Monday, November 03, 2008

Windows 7 Watch – Micro Edition

These articles today on W7 were just too important and good to pass up a fast post tonight.

Videos, Videos, Videos!

Engineering Windows 7 : Back from the PDC…next up, WinHEC – in of itself a fairly standard “whew we made it' post.  However it provided awesome linkage to most all the major presentations in streaming video.

So if you didn’t get to make it to the conference and want a bit more information than the web-post digests you have been reading, these are the places to go:

If I only had a W7 loaded USB Drive…

Of course, had you and I actually been invited to attend the PDC, we would have walked away with an awesome USB hard-drive loaded with a pre-beta version of Windows 7 to play around with and test and then blog a whole lot of warm-fuzzies about W7 with.

Had I received one, this post from Long Zheng would have been very helpful indeed:

Tip: make your PDC 2008 USB hard drive a bootable Windows 7 install disk – istartedsomething

Long provides a great and clever how-to. Worth looking at even if you don’t have one of those disks.

Putting Lipstick back on a pre-beta W7….

But keeping with our fantasy…not only did we attend the PDC, and got our W7 loaded drive, and made it a bootable install platform, we loaded it up on a test-bed as quickly as we could get home.

Unfortunately, we soon discovered that it didn’t “quite” look like the W7 version that was presented officially.  Many of the neat parts and eye-candy seemed to be missing from our version.

Luckily, l33t reverse-engineering guru Rafael Rivera Jr. got curious and poked that version of W7 with a stick for a while and ended up making a breakthrough:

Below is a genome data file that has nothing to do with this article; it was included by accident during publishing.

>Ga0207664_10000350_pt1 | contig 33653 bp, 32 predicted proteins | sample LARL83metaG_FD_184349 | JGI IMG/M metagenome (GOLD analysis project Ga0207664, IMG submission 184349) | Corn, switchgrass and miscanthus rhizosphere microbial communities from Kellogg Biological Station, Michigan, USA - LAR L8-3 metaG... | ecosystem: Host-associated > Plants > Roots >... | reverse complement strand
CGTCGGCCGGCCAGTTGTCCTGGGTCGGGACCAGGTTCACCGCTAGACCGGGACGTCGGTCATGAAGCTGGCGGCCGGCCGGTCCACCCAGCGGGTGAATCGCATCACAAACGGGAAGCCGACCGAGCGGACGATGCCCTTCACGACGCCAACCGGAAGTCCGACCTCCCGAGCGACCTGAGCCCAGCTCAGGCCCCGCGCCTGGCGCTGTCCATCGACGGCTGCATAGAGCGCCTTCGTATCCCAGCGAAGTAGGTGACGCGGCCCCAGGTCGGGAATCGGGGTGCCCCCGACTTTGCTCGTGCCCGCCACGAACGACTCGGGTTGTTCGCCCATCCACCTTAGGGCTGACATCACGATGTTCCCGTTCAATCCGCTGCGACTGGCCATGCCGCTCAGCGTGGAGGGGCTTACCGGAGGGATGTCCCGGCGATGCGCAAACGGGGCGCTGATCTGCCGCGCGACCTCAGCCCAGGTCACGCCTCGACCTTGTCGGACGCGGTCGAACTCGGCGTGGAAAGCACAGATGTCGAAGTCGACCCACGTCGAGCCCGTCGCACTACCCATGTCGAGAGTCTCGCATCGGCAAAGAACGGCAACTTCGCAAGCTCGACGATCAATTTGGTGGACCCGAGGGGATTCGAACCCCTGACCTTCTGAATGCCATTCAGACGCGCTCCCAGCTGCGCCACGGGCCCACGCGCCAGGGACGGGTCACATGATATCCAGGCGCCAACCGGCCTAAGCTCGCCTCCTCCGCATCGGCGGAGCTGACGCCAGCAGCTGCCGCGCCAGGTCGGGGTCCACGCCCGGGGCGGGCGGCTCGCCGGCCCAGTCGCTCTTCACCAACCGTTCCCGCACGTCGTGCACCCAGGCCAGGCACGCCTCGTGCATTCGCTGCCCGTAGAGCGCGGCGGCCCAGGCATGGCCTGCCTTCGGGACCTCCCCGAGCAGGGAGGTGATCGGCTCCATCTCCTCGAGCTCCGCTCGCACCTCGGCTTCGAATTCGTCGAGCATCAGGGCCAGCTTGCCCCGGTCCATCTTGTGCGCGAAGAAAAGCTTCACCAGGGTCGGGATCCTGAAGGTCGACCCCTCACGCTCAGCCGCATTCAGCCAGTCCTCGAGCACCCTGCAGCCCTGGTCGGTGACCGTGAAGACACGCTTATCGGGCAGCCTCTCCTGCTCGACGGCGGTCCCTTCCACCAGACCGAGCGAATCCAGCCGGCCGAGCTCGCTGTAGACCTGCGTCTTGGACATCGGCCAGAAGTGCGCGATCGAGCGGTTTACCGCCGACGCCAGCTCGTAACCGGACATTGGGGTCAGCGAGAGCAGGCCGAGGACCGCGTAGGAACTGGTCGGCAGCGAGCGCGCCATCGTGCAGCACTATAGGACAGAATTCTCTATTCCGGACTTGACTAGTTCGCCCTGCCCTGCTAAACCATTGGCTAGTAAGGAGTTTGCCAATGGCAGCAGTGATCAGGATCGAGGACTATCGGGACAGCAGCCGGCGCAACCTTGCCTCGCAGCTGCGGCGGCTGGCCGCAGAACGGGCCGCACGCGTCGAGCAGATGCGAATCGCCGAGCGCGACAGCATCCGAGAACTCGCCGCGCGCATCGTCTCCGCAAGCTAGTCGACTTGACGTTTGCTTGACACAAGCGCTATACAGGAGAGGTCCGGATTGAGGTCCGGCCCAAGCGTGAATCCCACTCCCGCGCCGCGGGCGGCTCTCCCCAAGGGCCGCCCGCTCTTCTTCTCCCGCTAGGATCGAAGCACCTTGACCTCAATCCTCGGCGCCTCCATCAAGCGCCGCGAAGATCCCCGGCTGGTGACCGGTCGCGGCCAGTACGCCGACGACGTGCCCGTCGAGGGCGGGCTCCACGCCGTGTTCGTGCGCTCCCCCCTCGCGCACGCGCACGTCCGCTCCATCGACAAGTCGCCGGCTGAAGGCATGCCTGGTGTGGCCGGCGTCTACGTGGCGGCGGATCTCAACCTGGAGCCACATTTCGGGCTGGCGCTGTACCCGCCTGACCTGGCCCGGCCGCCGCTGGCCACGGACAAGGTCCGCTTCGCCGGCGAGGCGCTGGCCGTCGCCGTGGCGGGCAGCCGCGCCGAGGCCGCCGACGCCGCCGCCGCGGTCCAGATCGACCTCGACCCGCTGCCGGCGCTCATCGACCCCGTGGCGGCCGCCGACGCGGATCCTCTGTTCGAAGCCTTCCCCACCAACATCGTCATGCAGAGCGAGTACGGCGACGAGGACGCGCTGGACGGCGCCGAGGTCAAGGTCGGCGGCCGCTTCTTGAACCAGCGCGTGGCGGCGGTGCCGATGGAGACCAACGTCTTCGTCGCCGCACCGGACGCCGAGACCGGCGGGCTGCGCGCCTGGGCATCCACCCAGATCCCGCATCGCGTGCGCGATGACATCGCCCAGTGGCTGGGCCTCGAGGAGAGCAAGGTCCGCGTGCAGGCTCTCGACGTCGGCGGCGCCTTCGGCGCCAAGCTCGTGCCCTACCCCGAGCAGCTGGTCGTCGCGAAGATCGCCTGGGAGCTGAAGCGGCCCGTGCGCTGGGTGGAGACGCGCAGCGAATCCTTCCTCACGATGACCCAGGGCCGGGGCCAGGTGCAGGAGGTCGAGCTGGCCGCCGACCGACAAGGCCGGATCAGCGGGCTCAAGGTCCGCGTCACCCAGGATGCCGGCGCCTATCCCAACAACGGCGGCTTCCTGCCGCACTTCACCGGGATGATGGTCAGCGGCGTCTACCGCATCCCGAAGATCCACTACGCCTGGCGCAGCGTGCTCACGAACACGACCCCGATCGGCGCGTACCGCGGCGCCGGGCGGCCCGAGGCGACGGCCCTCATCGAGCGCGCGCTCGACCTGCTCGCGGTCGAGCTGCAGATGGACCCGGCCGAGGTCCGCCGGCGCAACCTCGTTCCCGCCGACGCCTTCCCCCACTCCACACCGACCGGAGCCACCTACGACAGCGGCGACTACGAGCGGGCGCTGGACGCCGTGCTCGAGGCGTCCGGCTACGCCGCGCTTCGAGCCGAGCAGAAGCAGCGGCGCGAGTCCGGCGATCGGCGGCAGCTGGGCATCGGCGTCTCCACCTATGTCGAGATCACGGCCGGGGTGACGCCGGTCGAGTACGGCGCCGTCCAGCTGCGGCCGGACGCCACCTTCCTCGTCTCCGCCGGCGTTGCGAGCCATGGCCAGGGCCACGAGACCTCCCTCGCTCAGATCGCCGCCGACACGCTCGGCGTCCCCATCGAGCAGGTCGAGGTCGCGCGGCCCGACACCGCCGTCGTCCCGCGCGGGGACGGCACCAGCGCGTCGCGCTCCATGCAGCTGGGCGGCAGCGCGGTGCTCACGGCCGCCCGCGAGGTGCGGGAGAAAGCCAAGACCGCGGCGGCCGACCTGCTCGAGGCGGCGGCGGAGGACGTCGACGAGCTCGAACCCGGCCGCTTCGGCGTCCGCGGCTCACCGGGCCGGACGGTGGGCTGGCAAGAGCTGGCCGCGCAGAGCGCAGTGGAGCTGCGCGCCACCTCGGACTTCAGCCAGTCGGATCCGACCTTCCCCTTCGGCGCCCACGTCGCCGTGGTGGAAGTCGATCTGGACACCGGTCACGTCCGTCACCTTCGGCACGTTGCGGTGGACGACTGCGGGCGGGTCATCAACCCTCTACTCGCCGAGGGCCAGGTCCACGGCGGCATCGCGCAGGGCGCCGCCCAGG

Flashy Windows 7 bits protected by elaborate scheme, workaround - Within Windows

Read his how-to, download a file, patch the W7 system and you almost get the same eye-candy in your W7 release version that the Microsoft presenters had.  Great work and Rafael’s blog has earned placement into my RSS feed list.

One last finding

Turns out that W7 now has native ISO file burning support.  ‘Bout time.

That took long enough: Windows 7 can burn ISO files - Download Squad

Yes I above many others know that there are ton of free and tiny and fast ISO burners for Windows. You can still use them, but I think the decision to include this feature “out of the box'” in W7 is a good move.  Certainly will make things easier on a lot of noobies who are told to download and burn an ISO file for some recovery reason, but end up copying the ISO file to a data disk burn and can’t figure out why it didn’t work. (Burn the image file to a disk, not the ISO file to a disk. Sheesh. How hard is that to understand?)

Like I said, good move.


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